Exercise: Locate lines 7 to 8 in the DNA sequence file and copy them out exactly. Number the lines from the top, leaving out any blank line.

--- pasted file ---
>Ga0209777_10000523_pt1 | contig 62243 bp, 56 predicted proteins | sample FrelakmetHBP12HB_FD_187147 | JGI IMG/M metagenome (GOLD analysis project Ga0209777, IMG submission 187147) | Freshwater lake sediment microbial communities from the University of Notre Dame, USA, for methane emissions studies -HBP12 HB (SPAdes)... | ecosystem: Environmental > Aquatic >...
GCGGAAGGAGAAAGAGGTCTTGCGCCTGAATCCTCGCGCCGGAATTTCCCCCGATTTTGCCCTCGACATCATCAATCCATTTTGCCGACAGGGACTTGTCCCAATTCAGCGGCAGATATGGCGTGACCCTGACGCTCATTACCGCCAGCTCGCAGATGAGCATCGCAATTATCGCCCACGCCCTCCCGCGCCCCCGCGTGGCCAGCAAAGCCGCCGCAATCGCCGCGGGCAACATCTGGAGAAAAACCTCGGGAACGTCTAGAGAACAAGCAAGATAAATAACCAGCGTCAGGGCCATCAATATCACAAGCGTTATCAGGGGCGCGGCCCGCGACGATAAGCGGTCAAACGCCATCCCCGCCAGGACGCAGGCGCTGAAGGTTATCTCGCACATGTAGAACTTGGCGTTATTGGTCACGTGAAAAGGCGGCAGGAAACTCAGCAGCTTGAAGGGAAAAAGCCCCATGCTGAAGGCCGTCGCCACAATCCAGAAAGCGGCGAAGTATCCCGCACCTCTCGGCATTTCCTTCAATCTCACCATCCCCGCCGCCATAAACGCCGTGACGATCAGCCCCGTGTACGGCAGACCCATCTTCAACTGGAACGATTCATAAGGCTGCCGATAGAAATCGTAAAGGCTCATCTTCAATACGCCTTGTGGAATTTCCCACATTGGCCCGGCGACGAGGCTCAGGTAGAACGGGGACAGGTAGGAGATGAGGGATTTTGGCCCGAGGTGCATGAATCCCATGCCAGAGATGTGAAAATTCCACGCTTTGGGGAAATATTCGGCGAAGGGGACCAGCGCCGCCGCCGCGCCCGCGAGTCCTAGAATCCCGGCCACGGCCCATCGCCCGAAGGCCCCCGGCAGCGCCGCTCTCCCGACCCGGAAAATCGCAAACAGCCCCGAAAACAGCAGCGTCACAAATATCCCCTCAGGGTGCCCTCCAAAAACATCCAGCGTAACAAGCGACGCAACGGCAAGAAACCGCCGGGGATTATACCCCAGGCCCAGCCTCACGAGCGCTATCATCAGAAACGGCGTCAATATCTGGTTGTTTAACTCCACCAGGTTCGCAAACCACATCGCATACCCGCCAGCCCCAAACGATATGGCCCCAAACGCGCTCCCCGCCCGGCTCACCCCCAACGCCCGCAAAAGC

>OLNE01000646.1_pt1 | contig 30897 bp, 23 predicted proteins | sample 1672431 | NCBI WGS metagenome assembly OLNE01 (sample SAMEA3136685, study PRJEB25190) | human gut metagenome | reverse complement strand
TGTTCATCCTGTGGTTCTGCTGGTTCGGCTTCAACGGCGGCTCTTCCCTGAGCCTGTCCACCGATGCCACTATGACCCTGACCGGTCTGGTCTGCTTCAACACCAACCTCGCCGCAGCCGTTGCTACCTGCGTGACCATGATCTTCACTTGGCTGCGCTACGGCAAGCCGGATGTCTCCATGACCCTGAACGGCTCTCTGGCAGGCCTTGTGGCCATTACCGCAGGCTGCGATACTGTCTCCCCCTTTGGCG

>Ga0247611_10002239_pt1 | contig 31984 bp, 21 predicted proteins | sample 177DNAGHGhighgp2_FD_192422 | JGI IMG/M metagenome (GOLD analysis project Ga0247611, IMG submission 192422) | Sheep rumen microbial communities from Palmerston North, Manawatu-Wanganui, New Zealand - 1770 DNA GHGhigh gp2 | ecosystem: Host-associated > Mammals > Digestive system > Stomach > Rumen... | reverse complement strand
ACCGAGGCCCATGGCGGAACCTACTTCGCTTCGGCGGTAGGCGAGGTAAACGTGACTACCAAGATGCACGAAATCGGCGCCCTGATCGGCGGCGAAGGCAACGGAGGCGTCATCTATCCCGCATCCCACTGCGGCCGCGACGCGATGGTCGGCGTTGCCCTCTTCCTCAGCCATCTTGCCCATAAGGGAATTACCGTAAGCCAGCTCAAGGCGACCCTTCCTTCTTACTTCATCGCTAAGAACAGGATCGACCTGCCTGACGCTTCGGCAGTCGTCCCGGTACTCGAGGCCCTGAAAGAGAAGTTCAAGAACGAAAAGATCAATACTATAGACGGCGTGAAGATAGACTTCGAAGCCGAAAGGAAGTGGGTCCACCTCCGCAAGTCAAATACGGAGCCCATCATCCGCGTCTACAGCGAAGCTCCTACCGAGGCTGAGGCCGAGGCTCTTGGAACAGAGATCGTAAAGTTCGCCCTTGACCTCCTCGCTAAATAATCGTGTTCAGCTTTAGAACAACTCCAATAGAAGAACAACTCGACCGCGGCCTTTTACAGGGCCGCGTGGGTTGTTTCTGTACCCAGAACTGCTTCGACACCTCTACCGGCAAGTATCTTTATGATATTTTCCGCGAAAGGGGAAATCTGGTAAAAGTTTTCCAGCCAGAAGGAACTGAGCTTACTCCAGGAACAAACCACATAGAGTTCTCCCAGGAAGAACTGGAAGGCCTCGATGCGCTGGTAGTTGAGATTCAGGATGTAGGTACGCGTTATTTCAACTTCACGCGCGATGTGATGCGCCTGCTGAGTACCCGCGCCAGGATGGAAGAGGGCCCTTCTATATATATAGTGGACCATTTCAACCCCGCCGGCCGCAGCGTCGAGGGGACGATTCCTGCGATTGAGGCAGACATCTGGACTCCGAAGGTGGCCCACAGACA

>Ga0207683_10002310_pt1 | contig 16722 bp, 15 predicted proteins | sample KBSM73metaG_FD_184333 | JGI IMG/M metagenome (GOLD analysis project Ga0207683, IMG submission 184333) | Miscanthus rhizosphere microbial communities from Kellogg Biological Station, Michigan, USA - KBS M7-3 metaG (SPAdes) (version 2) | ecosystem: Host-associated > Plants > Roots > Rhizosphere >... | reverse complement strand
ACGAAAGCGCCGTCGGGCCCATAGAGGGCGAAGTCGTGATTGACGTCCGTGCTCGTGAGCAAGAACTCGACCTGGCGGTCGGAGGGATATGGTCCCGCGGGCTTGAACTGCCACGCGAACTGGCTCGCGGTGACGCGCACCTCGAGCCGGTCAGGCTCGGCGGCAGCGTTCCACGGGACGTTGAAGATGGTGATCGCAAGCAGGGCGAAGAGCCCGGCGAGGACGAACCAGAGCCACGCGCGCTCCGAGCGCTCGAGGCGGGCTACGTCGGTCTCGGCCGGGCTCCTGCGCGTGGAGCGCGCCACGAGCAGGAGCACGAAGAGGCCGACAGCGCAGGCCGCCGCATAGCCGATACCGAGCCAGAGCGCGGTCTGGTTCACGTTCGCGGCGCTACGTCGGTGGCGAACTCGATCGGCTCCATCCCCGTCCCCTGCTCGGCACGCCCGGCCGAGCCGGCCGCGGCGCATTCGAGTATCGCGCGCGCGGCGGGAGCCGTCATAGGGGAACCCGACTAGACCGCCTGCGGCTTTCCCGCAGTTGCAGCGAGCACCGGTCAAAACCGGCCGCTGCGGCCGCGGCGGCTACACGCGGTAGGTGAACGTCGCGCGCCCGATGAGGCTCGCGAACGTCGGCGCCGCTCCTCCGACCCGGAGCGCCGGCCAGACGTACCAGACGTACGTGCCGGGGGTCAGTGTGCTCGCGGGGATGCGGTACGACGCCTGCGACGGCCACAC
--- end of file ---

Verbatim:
>Ga0207683_10002310_pt1 | contig 16722 bp, 15 predicted proteins | sample KBSM73metaG_FD_184333 | JGI IMG/M metagenome (GOLD analysis project Ga0207683, IMG submission 184333) | Miscanthus rhizosphere microbial communities from Kellogg Biological Station, Michigan, USA - KBS M7-3 metaG (SPAdes) (version 2) | ecosystem: Host-associated > Plants > Roots > Rhizosphere >... | reverse complement strand
ACGAAAGCGCCGTCGGGCCCATAGAGGGCGAAGTCGTGATTGACGTCCGTGCTCGTGAGCAAGAACTCGACCTGGCGGTCGGAGGGATATGGTCCCGCGGGCTTGAACTGCCACGCGAACTGGCTCGCGGTGACGCGCACCTCGAGCCGGTCAGGCTCGGCGGCAGCGTTCCACGGGACGTTGAAGATGGTGATCGCAAGCAGGGCGAAGAGCCCGGCGAGGACGAACCAGAGCCACGCGCGCTCCGAGCGCTCGAGGCGGGCTACGTCGGTCTCGGCCGGGCTCCTGCGCGTGGAGCGCGCCACGAGCAGGAGCACGAAGAGGCCGACAGCGCAGGCCGCCGCATAGCCGATACCGAGCCAGAGCGCGGTCTGGTTCACGTTCGCGGCGCTACGTCGGTGGCGAACTCGATCGGCTCCATCCCCGTCCCCTGCTCGGCACGCCCGGCCGAGCCGGCCGCGGCGCATTCGAGTATCGCGCGCGCGGCGGGAGCCGTCATAGGGGAACCCGACTAGACCGCCTGCGGCTTTCCCGCAGTTGCAGCGAGCACCGGTCAAAACCGGCCGCTGCGGCCGCGGCGGCTACACGCGGTAGGTGAACGTCGCGCGCCCGATGAGGCTCGCGAACGTCGGCGCCGCTCCTCCGACCCGGAGCGCCGGCCAGACGTACCAGACGTACGTGCCGGGGGTCAGTGTGCTCGCGGGGATGCGGTACGACGCCTGCGACGGCCACAC